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A Practical Guide to Usability Testing

  • Christopher HassEmail author
Chapter

Abstract

One of the most commonly practiced and most powerful tools in user experience research is usability testing, a fairly straightforward and highly effective methodology for identifying barriers to use and for illuminating opportunities for making products, services, and systems more effective, efficient, and satisfying to use. Usability tests can be conducted in a variety of environments with varying degrees of formality, collecting various types of qualitative and quantitative data, and with different types of teams working with the end-users. Usability testing focuses on the product or service, not on the end-user, and is an under-utilized tool in product and service development and implementation. This chapter will describe the steps involved in planning and executing a usability study, from choosing the audience and selecting the test setting to deciding what data to collect, and it provides a framework for evaluating study choices and trade-offs in assessing products, services, and systems to help to maximize the user’s experience.

Keywords

User experience User-centered design Usability testing Human-centered design Audience identification Recruitment Informed consent Moderator’s guide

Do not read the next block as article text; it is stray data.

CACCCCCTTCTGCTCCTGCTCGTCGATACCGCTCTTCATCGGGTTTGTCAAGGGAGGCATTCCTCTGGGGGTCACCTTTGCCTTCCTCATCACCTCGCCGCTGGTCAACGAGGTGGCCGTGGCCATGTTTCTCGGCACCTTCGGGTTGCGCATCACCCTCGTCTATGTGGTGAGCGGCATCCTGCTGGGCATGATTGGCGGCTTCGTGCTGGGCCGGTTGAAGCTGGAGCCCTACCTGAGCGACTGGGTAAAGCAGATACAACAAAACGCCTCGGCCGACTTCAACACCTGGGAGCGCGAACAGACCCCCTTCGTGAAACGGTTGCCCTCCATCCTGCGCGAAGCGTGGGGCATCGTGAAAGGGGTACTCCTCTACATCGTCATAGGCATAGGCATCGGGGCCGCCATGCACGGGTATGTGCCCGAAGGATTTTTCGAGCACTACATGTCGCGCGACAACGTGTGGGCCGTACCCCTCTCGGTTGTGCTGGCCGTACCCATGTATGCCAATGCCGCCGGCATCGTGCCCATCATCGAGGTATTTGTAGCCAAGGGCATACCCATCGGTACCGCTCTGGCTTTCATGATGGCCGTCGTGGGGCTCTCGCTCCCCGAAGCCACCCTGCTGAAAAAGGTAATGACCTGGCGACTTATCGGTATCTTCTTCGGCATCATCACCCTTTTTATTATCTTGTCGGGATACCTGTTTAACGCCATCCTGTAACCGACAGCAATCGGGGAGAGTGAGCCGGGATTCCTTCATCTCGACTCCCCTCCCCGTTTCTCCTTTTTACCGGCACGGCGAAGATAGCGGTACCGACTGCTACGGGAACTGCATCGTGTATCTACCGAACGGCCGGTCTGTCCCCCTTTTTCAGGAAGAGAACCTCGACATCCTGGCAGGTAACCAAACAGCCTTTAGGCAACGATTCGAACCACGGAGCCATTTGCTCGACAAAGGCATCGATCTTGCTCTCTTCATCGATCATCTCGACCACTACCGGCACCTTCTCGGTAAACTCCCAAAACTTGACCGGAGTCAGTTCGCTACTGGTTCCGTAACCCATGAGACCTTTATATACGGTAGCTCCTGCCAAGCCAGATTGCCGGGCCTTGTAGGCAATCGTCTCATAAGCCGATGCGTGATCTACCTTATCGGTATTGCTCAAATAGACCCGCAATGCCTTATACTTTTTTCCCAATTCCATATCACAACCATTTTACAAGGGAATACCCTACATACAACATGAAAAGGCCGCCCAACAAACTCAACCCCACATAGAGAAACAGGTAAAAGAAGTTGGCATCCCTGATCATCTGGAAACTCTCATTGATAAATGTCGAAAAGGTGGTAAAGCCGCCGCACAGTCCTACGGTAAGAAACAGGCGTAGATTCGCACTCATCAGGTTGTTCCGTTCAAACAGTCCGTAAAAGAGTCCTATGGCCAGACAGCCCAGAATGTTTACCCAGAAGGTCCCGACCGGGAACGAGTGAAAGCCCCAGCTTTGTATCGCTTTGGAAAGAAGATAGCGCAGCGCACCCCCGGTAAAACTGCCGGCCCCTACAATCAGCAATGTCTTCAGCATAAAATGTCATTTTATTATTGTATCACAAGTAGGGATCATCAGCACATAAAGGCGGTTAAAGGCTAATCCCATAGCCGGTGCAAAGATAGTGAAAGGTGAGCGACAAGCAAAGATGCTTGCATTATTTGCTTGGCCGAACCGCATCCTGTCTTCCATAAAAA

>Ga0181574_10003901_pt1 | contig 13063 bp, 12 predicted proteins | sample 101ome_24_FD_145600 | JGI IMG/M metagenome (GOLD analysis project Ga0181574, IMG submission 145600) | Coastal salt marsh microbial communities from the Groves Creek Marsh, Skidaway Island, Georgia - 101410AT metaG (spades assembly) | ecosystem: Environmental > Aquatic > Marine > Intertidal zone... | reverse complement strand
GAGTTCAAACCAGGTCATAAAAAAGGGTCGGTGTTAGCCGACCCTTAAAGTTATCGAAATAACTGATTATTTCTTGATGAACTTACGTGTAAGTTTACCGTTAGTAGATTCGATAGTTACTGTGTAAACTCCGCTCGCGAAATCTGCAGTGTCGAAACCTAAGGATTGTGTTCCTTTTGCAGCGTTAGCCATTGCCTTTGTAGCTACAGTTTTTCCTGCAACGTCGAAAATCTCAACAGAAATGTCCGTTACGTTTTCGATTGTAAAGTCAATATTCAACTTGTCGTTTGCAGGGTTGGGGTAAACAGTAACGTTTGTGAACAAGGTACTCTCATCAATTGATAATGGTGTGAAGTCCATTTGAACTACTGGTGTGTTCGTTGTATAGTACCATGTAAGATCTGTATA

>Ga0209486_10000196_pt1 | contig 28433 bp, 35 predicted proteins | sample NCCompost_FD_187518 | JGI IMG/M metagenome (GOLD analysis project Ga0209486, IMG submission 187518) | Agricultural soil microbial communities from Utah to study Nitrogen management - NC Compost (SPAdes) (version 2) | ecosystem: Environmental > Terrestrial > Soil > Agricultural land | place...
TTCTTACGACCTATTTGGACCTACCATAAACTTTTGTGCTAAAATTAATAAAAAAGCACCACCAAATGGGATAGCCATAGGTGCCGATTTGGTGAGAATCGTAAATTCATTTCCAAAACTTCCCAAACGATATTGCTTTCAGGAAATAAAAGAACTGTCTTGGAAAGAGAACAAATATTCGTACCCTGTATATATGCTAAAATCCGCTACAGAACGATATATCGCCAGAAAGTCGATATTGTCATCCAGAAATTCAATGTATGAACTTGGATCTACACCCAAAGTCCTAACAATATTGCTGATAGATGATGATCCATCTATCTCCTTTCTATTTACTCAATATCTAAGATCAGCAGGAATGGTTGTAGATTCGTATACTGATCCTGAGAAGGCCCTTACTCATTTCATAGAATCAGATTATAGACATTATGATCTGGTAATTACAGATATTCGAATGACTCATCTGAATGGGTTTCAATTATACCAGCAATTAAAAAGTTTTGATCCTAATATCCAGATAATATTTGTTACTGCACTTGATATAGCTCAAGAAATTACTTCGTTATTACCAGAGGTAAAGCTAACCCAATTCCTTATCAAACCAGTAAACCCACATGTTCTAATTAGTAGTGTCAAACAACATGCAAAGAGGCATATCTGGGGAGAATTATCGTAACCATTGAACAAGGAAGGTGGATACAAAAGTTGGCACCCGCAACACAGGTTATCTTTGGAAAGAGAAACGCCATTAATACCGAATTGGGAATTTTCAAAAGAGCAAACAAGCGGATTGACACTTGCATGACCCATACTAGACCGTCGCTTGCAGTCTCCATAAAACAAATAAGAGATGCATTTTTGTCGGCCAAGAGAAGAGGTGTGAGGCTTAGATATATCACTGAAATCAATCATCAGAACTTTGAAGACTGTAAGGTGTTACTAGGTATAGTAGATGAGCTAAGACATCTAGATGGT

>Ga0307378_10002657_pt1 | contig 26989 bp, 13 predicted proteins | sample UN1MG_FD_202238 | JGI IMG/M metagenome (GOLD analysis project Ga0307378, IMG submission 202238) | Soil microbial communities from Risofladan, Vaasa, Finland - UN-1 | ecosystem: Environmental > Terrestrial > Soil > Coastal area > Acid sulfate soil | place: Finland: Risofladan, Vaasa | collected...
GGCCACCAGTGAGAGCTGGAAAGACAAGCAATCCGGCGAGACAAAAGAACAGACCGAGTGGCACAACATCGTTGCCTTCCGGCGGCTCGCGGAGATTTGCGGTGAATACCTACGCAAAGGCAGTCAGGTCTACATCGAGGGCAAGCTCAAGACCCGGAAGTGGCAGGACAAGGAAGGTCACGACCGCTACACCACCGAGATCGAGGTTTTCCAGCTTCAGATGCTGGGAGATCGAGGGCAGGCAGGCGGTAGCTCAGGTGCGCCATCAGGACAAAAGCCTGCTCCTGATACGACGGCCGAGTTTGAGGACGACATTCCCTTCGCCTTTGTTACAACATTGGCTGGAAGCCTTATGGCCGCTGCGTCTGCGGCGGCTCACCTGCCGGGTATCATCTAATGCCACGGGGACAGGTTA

Further Reading

  1. Albert, W., & Tullis, T. (2013). Measuring the user experience: Collecting, analyzing, and presenting usability metrics. Newnes.Google Scholar
  2. Barnum, C. (2010). Usability testing essentials: Ready, set...test!. Elsevier.Google Scholar
  3. Chipchase, J. (2017). The field study handbook: The art and science of understanding why. Field Institute.Google Scholar
  4. Dumas, J., & Loring, B. (2008). Moderating usability tests: Principles and practices for interacting. Elsevier.Google Scholar
  5. Dumas, J., & Redish, J. (1999). A practical guide to usability testing. Intellect Books.Google Scholar
  6. Goodman, E., Kuniavsky, M., & Moed, A. (2012). Observing the user experience: A practitioner’s guide to user research. Elsevier.Google Scholar
  7. Hall, E. (2013). Just enough research. A Book Apart.Google Scholar
  8. Krug, S. (2014). Don’t make me think revisited: A common sense approach to web usability (second ed.). Pearson Education.Google Scholar
  9. Robson, C. (2002). Real world research: A resource for social scientists and practitioner-researchers. WileyGoogle Scholar
  10. Wiklund, M., Kendler, J., & Strochlic, A. Y. (2015). Usability testing of medical devices (second ed.). CRC Press.Google Scholar

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Copyright information

© Springer Nature Switzerland AG 2019

Authors and Affiliations

  1. 1.BostonUSA

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